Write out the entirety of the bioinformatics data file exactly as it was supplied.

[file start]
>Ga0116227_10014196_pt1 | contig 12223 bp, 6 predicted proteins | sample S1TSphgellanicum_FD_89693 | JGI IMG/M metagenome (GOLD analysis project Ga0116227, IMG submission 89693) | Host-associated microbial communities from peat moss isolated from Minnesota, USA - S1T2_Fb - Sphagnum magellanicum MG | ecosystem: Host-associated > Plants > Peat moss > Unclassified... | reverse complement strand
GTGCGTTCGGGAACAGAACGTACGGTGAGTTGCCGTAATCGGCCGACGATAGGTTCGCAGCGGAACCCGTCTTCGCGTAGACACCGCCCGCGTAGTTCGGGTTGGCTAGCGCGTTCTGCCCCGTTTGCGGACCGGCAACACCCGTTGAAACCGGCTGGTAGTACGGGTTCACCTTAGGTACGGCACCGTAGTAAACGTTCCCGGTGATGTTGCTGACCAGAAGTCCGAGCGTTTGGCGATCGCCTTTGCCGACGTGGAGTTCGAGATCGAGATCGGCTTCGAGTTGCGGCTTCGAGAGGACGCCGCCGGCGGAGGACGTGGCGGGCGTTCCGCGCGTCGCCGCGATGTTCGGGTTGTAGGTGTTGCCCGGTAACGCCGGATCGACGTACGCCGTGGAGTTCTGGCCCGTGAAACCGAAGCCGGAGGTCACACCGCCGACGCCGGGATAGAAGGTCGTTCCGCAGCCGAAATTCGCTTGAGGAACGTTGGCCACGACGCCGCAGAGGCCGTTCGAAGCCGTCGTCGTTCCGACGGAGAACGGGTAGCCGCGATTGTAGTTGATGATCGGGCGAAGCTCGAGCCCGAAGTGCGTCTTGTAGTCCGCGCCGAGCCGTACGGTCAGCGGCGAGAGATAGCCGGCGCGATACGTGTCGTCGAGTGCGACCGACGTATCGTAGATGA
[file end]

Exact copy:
>Ga0116227_10014196_pt1 | contig 12223 bp, 6 predicted proteins | sample S1TSphgellanicum_FD_89693 | JGI IMG/M metagenome (GOLD analysis project Ga0116227, IMG submission 89693) | Host-associated microbial communities from peat moss isolated from Minnesota, USA - S1T2_Fb - Sphagnum magellanicum MG | ecosystem: Host-associated > Plants > Peat moss > Unclassified... | reverse complement strand
GTGCGTTCGGGAACAGAACGTACGGTGAGTTGCCGTAATCGGCCGACGATAGGTTCGCAGCGGAACCCGTCTTCGCGTAGACACCGCCCGCGTAGTTCGGGTTGGCTAGCGCGTTCTGCCCCGTTTGCGGACCGGCAACACCCGTTGAAACCGGCTGGTAGTACGGGTTCACCTTAGGTACGGCACCGTAGTAAACGTTCCCGGTGATGTTGCTGACCAGAAGTCCGAGCGTTTGGCGATCGCCTTTGCCGACGTGGAGTTCGAGATCGAGATCGGCTTCGAGTTGCGGCTTCGAGAGGACGCCGCCGGCGGAGGACGTGGCGGGCGTTCCGCGCGTCGCCGCGATGTTCGGGTTGTAGGTGTTGCCCGGTAACGCCGGATCGACGTACGCCGTGGAGTTCTGGCCCGTGAAACCGAAGCCGGAGGTCACACCGCCGACGCCGGGATAGAAGGTCGTTCCGCAGCCGAAATTCGCTTGAGGAACGTTGGCCACGACGCCGCAGAGGCCGTTCGAAGCCGTCGTCGTTCCGACGGAGAACGGGTAGCCGCGATTGTAGTTGATGATCGGGCGAAGCTCGAGCCCGAAGTGCGTCTTGTAGTCCGCGCCGAGCCGTACGGTCAGCGGCGAGAGATAGCCGGCGCGATACGTGTCGTCGAGTGCGACCGACGTATCGTAGATGA